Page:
Despite lockout, American hockey surges forward
BUFFALO, N.Y. (AP) - Phil Housley never thought he'd see kids playing hockey in non-traditional American cities when he was whirling around a rink as a teenager in his home state of Minnesota. He's certain now the game hasn't reached its peak in his native country.
When Housley was drafted out of high school by the Buffalo Sabres in 1982 (No. 6 overall), the NHL was dominated by Canadian-born players. More than 30 years later, the game has gone global, with the United States now supplying close to 25 percent of the league's player pool.
"I have to credit the 1980 Olympic team,'' Housley said of the surge in Americans playing hockey. "That team opened the door for not only me but for many other Americans. Now, we've gotten first overall picks, and we have way more depth when it comes to the World Championships at the end of the year for the players that don't make the (NHL) playoffs. That's unlike the early 80's, when it was like, `Well, who are we gonna get?'''
Housley and Rob McClanahan, a member of that 1980 USA team that upset the Soviet Union en route to an improbable gold medal, will be behind the bench when 40 of the top American prospects eligible for the 2013 NHL draft meet in the inaugural USA Hockey All-American Prospects Game on Saturday in Buffalo.
Now, if they can only get the lockout situation figured out. While these prospects dwelled in Buffalo on Thursday, the league announced the cancellation of the entire preseason schedule.
The prospects game will carry on, regardless, and it is similar to the one played in Canada every year. It will showcase a diversified American talent base that will represent 13 different states. That, of course, is a far cry from when Housley and McClanahan played as youngsters. American hockey thrived in just a handful of states back then, and was way out of the limelight.
"It was a challenge for many of us to play in the NHL because there was a barrier to entry that hadn't been broken down until we were able to beat the Russians and win the gold,'' McClanahan said. "Some of the great players in USA Hockey never got a chance to play in the NHL. It was a tough time back then. Understandably so, Canadians wanted to protect what they had, and they had some phenomenal hockey players. They made it very, very challenging for us to break through. But with our (Olympic) success, the doors opened and it's been fun to see the development of all these players.''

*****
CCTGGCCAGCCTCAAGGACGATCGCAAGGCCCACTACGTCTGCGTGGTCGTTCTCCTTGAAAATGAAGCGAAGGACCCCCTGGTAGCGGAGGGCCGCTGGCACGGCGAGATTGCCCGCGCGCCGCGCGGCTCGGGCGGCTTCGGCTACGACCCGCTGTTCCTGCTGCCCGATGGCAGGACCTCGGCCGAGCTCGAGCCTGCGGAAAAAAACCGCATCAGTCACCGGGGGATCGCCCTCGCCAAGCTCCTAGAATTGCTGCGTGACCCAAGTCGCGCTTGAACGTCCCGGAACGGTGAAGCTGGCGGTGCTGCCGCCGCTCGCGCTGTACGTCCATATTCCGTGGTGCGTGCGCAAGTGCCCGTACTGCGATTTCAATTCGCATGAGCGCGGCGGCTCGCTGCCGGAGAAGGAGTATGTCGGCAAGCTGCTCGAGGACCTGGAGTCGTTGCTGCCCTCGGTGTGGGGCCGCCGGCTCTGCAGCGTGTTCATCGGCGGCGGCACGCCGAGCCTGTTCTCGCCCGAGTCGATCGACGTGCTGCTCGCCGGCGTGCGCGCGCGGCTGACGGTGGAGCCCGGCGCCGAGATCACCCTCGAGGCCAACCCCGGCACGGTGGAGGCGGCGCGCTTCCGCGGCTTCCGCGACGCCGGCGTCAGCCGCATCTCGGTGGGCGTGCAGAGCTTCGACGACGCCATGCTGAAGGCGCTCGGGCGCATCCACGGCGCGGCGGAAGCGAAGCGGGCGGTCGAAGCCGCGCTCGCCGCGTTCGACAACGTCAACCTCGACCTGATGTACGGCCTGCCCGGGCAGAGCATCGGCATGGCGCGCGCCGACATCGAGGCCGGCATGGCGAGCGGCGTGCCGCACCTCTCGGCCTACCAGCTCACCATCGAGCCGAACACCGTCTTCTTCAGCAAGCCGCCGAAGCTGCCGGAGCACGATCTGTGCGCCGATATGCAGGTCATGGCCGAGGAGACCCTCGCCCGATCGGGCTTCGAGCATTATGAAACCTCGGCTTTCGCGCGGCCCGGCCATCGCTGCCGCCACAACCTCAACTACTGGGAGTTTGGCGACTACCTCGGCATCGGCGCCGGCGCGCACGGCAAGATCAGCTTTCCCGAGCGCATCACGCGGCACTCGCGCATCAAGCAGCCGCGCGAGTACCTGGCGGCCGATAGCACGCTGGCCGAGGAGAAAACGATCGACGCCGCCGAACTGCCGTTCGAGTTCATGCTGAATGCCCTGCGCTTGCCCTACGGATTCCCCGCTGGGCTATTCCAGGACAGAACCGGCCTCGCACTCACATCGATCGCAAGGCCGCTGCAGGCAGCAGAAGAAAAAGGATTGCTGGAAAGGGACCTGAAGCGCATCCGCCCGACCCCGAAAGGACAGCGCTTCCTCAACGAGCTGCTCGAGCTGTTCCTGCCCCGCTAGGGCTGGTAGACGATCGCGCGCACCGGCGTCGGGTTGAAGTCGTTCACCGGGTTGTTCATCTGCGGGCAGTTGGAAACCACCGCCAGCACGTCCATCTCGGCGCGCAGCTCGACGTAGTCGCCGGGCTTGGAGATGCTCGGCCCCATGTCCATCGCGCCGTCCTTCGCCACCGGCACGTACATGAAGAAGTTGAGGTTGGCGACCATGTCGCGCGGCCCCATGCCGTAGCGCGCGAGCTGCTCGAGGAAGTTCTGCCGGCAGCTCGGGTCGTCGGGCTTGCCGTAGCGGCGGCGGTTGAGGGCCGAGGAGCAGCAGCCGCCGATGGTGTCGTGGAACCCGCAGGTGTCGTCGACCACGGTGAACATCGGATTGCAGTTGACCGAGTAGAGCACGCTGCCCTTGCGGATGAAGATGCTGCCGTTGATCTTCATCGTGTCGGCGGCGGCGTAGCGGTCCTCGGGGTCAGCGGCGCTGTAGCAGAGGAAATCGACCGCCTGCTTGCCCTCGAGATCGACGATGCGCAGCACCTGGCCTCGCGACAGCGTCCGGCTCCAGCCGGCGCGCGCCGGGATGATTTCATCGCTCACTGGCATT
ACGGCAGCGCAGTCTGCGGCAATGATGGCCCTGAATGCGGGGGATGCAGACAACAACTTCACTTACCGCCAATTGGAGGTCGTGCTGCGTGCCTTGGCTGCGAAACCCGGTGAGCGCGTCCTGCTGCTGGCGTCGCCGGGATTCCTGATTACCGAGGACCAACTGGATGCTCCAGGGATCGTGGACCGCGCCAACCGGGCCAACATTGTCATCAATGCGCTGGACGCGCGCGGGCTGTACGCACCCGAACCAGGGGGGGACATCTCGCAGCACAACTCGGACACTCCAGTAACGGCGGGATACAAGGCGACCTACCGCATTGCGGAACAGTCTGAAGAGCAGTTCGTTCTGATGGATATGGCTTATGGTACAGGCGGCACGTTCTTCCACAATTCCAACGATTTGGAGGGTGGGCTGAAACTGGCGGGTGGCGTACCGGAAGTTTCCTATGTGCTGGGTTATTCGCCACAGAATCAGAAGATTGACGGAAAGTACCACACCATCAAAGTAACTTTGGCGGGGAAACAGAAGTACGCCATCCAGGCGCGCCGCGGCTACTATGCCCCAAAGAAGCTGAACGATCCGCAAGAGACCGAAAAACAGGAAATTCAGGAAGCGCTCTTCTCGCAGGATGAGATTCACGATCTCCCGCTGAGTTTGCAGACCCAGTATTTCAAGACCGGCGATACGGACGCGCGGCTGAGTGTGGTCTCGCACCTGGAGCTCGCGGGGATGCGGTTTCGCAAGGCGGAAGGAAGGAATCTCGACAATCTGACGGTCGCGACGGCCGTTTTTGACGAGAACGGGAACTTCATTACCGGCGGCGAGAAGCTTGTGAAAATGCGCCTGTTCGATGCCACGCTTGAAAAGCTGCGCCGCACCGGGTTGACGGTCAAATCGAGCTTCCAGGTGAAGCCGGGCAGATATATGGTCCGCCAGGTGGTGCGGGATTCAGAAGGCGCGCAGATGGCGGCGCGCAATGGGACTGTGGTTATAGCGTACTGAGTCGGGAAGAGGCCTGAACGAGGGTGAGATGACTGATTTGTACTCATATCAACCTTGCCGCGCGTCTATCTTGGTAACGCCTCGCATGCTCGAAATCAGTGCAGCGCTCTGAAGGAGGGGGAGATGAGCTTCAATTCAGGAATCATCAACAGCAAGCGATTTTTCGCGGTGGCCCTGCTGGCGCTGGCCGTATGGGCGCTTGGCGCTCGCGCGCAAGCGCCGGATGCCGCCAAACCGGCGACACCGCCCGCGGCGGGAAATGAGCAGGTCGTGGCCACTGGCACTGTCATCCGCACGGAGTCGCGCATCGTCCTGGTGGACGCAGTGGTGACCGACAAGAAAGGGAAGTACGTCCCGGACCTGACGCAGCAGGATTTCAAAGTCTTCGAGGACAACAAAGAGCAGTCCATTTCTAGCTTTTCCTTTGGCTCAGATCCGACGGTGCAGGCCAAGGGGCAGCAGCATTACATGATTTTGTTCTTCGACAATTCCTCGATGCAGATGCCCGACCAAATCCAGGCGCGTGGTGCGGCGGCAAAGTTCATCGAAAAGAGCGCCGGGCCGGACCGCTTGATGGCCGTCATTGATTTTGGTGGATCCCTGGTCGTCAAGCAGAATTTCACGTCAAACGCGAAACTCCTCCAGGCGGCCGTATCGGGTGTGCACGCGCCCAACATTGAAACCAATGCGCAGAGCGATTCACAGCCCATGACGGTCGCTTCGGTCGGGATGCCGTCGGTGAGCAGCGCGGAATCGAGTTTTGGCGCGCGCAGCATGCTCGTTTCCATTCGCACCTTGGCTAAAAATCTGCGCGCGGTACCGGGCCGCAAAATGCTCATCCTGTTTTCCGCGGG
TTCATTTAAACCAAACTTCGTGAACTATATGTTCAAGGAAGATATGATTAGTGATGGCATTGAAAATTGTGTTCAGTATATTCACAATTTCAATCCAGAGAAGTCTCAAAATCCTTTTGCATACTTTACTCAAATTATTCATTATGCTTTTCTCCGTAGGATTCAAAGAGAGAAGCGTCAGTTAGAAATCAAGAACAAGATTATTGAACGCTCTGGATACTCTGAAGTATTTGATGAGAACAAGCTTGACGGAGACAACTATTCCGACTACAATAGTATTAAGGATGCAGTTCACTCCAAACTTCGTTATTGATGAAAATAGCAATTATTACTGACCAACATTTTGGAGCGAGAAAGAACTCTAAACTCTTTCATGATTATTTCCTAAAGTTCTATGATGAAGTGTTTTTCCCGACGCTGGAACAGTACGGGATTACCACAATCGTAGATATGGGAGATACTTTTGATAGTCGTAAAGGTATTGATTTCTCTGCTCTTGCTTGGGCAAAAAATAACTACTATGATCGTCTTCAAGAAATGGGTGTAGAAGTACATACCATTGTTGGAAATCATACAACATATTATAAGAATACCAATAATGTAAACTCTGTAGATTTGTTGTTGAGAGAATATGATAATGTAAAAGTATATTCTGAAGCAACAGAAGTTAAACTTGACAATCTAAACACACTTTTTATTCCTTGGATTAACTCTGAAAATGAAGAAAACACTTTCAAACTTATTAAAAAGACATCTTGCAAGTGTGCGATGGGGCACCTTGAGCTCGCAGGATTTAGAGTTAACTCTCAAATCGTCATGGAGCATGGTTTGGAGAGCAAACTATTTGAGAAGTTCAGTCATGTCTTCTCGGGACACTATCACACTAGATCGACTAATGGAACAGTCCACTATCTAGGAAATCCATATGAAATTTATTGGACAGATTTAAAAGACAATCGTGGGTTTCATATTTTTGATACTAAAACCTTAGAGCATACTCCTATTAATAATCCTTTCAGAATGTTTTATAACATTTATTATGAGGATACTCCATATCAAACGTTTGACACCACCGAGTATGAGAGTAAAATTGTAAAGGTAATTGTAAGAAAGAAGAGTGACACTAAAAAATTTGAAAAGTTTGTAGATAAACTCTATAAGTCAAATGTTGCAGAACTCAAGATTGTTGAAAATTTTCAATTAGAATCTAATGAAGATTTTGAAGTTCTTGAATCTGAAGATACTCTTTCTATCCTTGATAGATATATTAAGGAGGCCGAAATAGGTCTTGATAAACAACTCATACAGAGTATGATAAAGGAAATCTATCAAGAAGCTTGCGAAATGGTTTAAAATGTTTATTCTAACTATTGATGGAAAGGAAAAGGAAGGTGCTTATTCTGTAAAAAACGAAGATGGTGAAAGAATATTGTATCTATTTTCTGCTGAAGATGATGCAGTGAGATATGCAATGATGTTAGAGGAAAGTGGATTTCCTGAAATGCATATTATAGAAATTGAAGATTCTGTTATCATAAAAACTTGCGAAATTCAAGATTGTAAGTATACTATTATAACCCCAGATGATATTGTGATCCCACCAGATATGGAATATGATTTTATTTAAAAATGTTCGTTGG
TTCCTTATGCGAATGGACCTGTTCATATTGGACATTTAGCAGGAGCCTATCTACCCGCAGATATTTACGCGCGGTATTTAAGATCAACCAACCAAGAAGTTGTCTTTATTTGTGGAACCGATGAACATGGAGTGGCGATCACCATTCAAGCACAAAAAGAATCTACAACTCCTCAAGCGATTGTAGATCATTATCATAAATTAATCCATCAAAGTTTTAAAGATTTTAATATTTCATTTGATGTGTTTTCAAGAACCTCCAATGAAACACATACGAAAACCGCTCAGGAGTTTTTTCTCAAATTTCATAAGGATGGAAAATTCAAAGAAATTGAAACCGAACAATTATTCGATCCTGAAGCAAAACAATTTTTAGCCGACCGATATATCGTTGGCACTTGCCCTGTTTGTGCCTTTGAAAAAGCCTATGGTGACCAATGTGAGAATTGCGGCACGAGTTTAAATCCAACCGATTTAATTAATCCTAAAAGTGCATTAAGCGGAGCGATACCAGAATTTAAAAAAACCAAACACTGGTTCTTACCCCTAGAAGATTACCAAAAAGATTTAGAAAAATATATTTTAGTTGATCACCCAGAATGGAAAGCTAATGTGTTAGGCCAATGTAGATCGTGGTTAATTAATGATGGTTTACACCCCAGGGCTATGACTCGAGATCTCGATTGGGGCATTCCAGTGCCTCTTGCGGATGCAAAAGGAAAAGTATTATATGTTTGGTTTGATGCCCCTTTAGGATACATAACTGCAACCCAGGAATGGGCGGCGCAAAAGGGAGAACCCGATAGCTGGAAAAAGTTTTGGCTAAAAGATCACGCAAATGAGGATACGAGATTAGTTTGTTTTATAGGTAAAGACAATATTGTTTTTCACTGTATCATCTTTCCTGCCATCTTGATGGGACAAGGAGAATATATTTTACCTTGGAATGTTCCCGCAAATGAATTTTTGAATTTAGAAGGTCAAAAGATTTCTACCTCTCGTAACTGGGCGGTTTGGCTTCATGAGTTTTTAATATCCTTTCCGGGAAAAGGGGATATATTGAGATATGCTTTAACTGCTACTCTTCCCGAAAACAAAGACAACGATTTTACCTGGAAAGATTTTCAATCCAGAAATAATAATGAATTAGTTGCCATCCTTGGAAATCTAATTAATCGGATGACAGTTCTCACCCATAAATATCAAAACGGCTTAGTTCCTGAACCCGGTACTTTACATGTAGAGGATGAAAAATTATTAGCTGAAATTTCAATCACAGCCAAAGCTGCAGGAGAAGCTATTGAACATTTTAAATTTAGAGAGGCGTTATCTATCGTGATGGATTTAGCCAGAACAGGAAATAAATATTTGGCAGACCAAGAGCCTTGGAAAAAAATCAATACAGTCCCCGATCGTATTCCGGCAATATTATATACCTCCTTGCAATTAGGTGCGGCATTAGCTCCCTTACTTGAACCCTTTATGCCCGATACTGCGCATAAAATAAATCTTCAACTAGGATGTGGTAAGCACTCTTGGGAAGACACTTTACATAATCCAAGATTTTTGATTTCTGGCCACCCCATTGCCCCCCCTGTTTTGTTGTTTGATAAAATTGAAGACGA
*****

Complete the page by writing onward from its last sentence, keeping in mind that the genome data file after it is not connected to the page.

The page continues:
And as that goes on, fans of the NHL sit and wait. The two sides have scheduled talks on Friday in New York, although they are on secondary economic issues as opposed to the core of the dispute, which is how to split more than $3 billion in annual revenue.
So, if nothing else, the Buffalo stage is grand for any prospect to take this weekend. One such player - set to be on display Saturday - might be defenseman Seth Jones, who could wind up as the top player selected in 2013. Jones was born in a suburb of Dallas, Texas while his father, Popeye, played basketball for the NBA's Dallas Mavericks in 1994. Seth's birthday also came 363 days after the Dallas Stars made their NHL debut against the Detroit Red Wings following their move from Minneapolis.
That's the sort of diversity that USA Hockey wants to maintain, and this inaugural prospects game is something the organization thinks can become a prestigious event.
"We look at this game as just another sign of USA Hockey's development and also something players aspire to,'' Jim Johannson, USA Hockey's assistant executive director of hockey operations, said. "I think our sellers are going to be the players on the ice. When they go back, we want them to have a good experience, which I know they're going to have. But I want the kid from the locker room sitting next to him that's draft eligible the following year to say, `Geez, I want to make it to that game.'''
That would be a game Housley and McClanahan never dreamed of four decades ago.